Why I wrote Vithanco

Vithanco stands for “Visual Thinking and Communication”. What does it mean?

I have experienced that visual focus helps me thinking. Without a focus it’s difficult to concentrate. Sometimes I only need to start writing. But most often I start drawing. It’s like the old proverb “a picture says more than a thousand words”. The same is true for the outcome: the diagram/picture I drew tells more than a long paragraph.

Most times I draw boxes and connect them. Only by putting concepts into relation to other concepts does the structure of my thinking become really clear to me. Then I realised that the paper is soon getting to messy because the diagram evolves. So, in the past I tried software like Visio and I realised that I spend too much time wondering about the layout instead of focusing on the content. You add a box somewhere and suddenly you need to rearrange large pieces of the previous drawing which is used as a welcome distraction. 

Then I found Flying Logic. Flying Logic did the layout for me taking a huge distraction away, allowing focus on the content. I loved the application and I would be still using Flying Logic if it:

  • wouldn’t be too cluttered,
  • would it be more guiding through the graph creation and
  • wouldn’t the nodes all look the same.

The second point is particularly important. Flying Logic was written to support the Theory of Constraints (TOC) Thinking Processes. But these are tricky to learn without guidance. And Flying Logic didn’t give that guidance. Actually, that is not completely true. It comes with a long and useful document on the matter. In any case, I needed more flexibility. Hence, I created my own software.

Some of the key Concepts of this Blog Post

Use any Vithanco application and you will see that it supports you to focus on the content and creates beautiful diagrams. Vithanco uses “Domains” to define a visual language that restricts the diagram to a “valid” graph. So, if you are working on an IBIS diagram you will only be offered the suitable IBIS nodes for the given situation. This results in less distraction as I don’t need to think about the structure any longer. I can truly focus on the content. And yes, I try not to have a minimal user interface – the application itself shouldn’t distract you neither.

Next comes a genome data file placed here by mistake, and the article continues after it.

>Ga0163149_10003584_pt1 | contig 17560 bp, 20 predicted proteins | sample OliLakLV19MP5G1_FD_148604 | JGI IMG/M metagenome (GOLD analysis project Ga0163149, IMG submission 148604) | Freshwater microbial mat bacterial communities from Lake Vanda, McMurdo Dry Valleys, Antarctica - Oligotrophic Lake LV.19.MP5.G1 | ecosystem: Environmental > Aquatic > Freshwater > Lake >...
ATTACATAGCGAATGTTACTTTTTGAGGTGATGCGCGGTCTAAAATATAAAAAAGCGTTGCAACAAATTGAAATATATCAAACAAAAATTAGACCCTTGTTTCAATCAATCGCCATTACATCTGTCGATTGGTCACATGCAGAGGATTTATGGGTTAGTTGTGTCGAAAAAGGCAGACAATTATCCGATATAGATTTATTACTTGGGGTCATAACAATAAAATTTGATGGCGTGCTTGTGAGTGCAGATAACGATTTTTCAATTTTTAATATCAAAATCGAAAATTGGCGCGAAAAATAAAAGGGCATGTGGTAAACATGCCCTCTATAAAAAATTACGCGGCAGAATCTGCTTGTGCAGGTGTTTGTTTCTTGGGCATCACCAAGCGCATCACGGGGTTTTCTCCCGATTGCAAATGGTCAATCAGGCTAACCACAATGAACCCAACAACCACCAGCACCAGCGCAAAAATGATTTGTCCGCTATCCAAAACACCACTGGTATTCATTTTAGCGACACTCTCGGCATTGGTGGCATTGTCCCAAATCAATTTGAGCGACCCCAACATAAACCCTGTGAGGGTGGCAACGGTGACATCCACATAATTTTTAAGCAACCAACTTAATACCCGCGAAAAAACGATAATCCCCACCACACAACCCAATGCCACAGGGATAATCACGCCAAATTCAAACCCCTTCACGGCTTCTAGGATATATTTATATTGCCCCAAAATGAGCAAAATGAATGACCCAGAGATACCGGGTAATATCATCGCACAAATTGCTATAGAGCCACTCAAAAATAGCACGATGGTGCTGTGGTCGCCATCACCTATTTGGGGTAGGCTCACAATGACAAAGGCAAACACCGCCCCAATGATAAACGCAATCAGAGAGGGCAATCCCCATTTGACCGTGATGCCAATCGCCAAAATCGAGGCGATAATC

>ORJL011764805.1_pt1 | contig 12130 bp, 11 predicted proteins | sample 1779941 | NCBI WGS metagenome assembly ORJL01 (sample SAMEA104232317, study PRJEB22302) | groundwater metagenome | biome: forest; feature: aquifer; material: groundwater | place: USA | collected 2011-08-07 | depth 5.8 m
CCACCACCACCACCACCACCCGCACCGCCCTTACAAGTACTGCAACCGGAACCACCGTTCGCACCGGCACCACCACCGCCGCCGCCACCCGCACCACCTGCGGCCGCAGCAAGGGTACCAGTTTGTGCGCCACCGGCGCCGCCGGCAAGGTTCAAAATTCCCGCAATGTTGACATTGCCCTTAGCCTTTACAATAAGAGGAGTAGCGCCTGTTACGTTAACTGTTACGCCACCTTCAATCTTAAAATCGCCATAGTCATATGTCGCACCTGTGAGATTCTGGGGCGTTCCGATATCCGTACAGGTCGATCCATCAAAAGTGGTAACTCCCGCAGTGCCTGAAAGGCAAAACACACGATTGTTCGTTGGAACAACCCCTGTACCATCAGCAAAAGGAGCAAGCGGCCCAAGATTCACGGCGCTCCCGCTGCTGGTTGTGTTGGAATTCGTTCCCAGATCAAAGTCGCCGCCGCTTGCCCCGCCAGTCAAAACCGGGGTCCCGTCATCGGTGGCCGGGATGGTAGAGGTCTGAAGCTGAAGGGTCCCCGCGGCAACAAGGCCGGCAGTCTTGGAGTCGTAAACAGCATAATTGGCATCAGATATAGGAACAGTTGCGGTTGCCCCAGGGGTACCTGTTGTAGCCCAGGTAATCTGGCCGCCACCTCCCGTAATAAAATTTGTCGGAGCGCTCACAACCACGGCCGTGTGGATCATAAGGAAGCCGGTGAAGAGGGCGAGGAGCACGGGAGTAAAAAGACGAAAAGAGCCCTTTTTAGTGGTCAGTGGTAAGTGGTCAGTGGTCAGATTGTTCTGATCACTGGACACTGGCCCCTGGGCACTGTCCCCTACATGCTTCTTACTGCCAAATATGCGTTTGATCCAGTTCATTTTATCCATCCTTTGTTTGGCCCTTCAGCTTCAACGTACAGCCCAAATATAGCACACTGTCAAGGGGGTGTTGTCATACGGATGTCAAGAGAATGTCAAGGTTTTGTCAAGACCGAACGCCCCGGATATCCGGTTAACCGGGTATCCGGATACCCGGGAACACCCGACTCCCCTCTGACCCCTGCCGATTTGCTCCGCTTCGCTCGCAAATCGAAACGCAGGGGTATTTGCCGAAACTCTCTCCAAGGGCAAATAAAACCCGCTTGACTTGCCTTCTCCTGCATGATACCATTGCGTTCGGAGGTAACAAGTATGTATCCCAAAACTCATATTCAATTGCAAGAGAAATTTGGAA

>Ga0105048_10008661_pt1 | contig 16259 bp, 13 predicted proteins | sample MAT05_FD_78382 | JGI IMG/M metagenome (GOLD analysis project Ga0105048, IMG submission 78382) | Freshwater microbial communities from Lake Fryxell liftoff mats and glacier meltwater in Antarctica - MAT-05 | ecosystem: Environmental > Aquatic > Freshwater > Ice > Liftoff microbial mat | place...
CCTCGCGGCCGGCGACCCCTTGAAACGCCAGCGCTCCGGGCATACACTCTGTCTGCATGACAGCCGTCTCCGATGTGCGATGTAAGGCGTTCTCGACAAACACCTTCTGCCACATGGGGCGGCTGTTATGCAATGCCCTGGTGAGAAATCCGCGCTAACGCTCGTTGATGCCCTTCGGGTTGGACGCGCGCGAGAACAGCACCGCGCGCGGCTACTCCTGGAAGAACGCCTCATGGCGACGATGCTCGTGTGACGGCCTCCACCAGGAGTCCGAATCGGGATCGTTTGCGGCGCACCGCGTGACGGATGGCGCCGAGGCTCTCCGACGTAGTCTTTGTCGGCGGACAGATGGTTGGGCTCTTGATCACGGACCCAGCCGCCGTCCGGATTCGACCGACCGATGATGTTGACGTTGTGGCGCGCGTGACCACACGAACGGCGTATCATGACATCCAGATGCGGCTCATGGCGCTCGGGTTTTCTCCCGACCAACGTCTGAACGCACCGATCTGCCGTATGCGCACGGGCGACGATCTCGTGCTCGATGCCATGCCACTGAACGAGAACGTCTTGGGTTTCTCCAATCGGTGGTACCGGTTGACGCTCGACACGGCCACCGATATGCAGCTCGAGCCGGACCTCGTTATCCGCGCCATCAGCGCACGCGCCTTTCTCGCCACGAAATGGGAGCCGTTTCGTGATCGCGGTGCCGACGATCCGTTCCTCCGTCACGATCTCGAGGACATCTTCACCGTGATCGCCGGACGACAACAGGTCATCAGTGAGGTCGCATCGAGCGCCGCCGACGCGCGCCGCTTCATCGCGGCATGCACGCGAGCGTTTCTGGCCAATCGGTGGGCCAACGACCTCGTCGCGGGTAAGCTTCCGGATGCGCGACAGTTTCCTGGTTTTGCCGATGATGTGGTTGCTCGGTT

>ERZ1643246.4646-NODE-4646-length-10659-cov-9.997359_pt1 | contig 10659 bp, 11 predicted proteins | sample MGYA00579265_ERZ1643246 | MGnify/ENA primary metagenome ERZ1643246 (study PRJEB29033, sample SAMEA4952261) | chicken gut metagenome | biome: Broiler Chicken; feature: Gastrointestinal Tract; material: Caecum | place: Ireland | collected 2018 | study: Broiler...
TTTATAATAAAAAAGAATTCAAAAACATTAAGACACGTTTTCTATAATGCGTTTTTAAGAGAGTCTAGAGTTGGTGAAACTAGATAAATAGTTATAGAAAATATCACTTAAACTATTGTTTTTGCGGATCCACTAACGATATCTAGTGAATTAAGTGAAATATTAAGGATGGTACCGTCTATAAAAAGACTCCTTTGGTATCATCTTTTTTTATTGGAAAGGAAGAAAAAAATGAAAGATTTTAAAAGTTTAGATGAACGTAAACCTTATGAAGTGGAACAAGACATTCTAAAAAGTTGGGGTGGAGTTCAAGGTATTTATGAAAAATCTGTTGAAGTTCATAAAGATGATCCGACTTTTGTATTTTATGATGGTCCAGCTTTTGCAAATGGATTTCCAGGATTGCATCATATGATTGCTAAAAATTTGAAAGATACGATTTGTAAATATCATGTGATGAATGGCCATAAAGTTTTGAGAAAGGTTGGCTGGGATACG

And if the content is right the ideas will come through more easily. Try it out. Communicate your ideas to someone based on as simple diagram. They will grasp your ideas faster as they can use eyes and ears to follow you and to understand you. 

What can you do with Vithanco?

Vithanco is a visual graph editor. The graph I am referring to is a graph made of a set of nodes (or vertices) and edges (or connections). I do not refer to a chart. Graphs can be used in many ways. 

A simple graph

On the first look Vithanco might look like other visualisation software like Microsoft Visio. Like in Visio will you have different shapes (nodes) and connect them.  However, Vithanco has a different approach in two important ways:

  • Vithanco layouts the graph for you. There are some ways how to influence the outcome but you cannot position a specific node to a specific location. The location of each note is calculated based on the relationship of the nodes in a way that the graph is easily understandable.
  • Vithanco provides you with a graphical language that restricts what nodes can be connected to each other and hence guides you through the creation of a valid graph.  

The 2nd point needs more explanation and will explain Vithanco well. Each Vithanco diagram is created according to a “Domain”. A domain is a set of NodeTypes that define the looks of the different nodes and which node types can be connected via an edge.  Let’s use a Vithanco graph example to explain. The graph below was drawn with Vithanco, using the Concept Map Domain. The graph shows key concepts of Vithanco. Concept Maps are easy to read as edges are always from concepts (boxes) to relationships (text without framing), and from relationships to concepts. Start with a concept and create a sentence, like “(A) Graph consists of Nodes and Edges” . 

Key Concepts of Vithanco

The Concept Map Domain contains basically two node types: “Concept(s)” and “Relation(s)”. These two node types have different graphical representations (with box and without) and they can only be connected to the other node type. Hence, the Concept Maps Domain doesn’t allow to draw an edge from a concept to another concept or from a relation to another relation.  And if you wonder, I created two different concept node types. There is an 2nd coloured node type just to emphasise key concepts.

Have a second look at the graph above. If you understand the graph then you will understand Vithanco. Follow the lines: “Node Types define valid Edges”, “Edges connect two Nodes”, and “Graph can have Clusters”. Clusters are an option element to cluster some nodes. The diagram above has two clusters: “Visual Elements” and “Meta Model”. The Meta Model is what makes Vithanco special. The Visual Elements is what you see as output.